Automated lighting control—programmable dimming and on-off control—can transform a home as well as the homeowner’s lifestyle. With declining costs and complexity, these systems are no longer exclusively the province of luxury homes.
HUNT Dimming, the Fort Collins, CO-based lighting controls manufacturer, has unveiled an enhanced version of its popular Custom LCD Touchscreen series of controls which incorporates new daylighting features.
Indoor spaces with high ceilings, such as factories, warehouses, big box retail stores, gymnasiums and all-purpose rooms are often lighted by probe-start metal halide lighting systems. At higher ceiling heights, 350W and 400W units are common …
Advancements in lamp and ballast technology have resulted in two alternatives to this basic system that can significantly reduce energy consumption while providing other benefits. The first alternative is fluorescent T8 or T5HO hi-bay fixtures, which can replace probe-start metal halide fixtures in retrofit or new construction for energy savings up to about 50%. The second alternative is pulse-start metal halide lamp-ballast systems, which can provide up to 25% energy cost savings in existing applications and up to 30% in capital and operating costs in new construction.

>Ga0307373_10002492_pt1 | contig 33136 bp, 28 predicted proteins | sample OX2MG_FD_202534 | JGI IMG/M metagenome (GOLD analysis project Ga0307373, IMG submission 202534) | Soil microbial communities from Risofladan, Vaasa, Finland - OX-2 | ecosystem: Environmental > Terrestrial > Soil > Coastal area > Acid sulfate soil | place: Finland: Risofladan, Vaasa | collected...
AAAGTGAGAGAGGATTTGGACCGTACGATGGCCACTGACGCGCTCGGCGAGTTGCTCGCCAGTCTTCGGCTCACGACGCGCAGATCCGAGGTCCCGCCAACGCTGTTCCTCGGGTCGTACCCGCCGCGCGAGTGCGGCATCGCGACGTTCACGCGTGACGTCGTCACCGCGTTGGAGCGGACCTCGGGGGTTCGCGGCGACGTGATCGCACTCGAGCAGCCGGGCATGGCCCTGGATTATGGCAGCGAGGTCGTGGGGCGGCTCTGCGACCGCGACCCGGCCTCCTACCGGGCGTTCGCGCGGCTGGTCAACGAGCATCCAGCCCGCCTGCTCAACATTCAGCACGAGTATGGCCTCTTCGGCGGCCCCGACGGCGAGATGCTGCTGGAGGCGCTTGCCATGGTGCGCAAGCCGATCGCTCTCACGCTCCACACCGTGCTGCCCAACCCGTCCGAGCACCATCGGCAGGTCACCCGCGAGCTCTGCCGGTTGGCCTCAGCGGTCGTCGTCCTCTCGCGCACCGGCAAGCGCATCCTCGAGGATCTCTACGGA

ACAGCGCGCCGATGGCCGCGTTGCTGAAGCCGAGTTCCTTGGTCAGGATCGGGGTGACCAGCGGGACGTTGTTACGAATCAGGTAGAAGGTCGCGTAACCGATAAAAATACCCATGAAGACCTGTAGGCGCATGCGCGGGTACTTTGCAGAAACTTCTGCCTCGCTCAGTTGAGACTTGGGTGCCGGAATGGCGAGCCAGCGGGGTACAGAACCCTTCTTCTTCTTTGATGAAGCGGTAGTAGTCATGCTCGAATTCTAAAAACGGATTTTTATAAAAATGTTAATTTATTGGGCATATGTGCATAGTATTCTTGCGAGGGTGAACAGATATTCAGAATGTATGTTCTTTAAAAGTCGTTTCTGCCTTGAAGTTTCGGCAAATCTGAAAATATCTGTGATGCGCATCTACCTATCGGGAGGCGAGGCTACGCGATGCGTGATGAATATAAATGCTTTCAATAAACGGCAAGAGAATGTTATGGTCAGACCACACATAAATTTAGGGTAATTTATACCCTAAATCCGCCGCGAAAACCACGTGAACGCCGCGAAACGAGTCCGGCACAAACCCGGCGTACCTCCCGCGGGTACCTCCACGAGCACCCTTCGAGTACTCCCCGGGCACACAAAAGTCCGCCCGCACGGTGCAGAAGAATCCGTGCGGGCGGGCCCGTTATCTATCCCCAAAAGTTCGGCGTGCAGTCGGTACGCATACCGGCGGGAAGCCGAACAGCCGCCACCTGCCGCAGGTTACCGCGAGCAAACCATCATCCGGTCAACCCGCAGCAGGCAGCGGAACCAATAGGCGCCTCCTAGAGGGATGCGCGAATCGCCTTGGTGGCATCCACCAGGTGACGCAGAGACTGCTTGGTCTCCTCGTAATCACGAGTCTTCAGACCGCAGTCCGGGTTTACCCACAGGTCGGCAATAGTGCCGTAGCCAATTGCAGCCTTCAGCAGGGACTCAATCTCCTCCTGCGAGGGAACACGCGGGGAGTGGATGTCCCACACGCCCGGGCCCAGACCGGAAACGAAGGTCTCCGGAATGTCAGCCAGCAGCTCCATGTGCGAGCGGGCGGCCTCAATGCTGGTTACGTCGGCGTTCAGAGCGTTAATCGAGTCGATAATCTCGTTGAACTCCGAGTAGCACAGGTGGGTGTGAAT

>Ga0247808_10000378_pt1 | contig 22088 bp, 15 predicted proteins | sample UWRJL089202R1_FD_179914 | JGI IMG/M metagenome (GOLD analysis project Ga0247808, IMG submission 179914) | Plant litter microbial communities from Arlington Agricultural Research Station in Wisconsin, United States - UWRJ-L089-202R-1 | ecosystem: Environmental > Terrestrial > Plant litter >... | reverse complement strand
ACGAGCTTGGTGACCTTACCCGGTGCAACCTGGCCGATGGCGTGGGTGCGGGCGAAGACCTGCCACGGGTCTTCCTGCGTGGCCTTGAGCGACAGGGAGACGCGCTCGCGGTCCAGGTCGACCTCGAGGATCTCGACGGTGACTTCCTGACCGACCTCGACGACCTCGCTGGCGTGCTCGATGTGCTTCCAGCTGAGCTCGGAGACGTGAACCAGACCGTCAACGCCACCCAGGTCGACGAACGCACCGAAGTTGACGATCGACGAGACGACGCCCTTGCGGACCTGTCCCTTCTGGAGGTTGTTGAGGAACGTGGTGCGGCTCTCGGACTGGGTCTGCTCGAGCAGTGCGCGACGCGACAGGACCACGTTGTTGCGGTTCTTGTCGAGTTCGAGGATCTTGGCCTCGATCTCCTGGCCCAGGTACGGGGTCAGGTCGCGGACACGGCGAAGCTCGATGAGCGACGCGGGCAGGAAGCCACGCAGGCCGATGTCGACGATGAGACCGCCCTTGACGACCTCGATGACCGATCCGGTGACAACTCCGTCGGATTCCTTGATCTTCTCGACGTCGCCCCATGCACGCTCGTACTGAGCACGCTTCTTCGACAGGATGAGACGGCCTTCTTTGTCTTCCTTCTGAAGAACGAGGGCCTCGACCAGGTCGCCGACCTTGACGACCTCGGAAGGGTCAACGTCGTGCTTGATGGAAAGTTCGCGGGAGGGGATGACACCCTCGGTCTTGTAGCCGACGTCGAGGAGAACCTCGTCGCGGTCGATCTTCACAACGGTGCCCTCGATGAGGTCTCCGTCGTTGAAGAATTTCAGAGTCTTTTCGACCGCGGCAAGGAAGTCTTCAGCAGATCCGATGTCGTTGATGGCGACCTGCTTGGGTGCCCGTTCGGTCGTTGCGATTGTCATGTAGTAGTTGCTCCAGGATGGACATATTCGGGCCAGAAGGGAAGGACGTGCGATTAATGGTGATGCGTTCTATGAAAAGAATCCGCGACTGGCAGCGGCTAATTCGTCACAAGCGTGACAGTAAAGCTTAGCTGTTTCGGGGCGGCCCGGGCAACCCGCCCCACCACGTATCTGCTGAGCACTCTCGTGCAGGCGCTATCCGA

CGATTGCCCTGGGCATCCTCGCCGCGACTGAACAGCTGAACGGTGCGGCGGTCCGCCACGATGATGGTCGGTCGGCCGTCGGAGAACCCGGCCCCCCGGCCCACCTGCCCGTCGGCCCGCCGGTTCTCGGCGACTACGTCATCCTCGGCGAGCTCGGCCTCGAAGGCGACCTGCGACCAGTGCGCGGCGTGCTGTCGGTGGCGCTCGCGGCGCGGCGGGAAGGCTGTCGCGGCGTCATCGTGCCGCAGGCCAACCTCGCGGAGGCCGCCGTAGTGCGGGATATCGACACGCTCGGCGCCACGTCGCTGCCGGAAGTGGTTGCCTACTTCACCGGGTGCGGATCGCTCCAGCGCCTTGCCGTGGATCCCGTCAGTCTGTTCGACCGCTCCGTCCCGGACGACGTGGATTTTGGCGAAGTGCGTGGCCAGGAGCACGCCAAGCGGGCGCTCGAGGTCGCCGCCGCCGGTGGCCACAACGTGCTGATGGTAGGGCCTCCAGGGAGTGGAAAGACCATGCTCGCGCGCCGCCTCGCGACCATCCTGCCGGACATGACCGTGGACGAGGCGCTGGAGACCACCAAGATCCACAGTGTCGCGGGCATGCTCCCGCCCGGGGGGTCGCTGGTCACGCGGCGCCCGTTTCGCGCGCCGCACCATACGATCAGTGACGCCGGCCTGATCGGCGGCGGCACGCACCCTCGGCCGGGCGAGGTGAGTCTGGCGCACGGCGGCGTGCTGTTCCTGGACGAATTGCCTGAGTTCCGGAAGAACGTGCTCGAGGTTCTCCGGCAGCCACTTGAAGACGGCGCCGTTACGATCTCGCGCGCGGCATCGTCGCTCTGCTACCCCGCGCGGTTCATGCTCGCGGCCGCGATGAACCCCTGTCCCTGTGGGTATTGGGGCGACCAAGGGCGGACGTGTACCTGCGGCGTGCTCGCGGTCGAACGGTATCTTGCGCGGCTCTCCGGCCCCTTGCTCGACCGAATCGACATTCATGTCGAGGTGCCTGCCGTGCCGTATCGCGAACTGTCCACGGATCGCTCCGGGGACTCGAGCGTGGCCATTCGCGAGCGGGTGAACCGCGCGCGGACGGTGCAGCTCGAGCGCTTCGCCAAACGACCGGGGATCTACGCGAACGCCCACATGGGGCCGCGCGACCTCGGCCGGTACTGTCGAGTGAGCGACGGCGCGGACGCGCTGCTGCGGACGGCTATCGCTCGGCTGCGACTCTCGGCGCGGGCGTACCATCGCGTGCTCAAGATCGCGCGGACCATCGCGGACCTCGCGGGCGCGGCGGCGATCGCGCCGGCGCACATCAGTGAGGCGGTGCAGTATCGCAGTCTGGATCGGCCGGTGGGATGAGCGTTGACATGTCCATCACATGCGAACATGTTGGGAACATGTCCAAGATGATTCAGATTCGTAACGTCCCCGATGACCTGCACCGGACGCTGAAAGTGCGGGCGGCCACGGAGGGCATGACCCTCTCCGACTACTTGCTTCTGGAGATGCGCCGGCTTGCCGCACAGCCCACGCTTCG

A number of studies demonstrate that personal dimming can result in higher productivity—specifically in the metrics of vigilance, motivation and satisfaction—and also in energy savings. This dual impact can result in an improved bottom line and more satisfied employees and tenants. These advantages are resulting in a significant new trend towards adoption of personal dimming solutions among designers and building owners.
This white paper makes the case for personal control, in particular giving occupants the ability to control their own light levels through dimming.
Pier 69 on Seattle’s historic waterfront was built in 1931 to warehouse rolls of metal for the production of canned salmon containers. The only concrete pier on the waterfront, Pier 69 stretches over 750 feet long and 135 feet wide. Hewitt Isley tackled this stolid building to create a new home for the Port of Seattle’s administrative headquarters. Their dynamic reno-vation created what the Seattle Weekly named “one of the grandest indoor spaces in the Northwest.”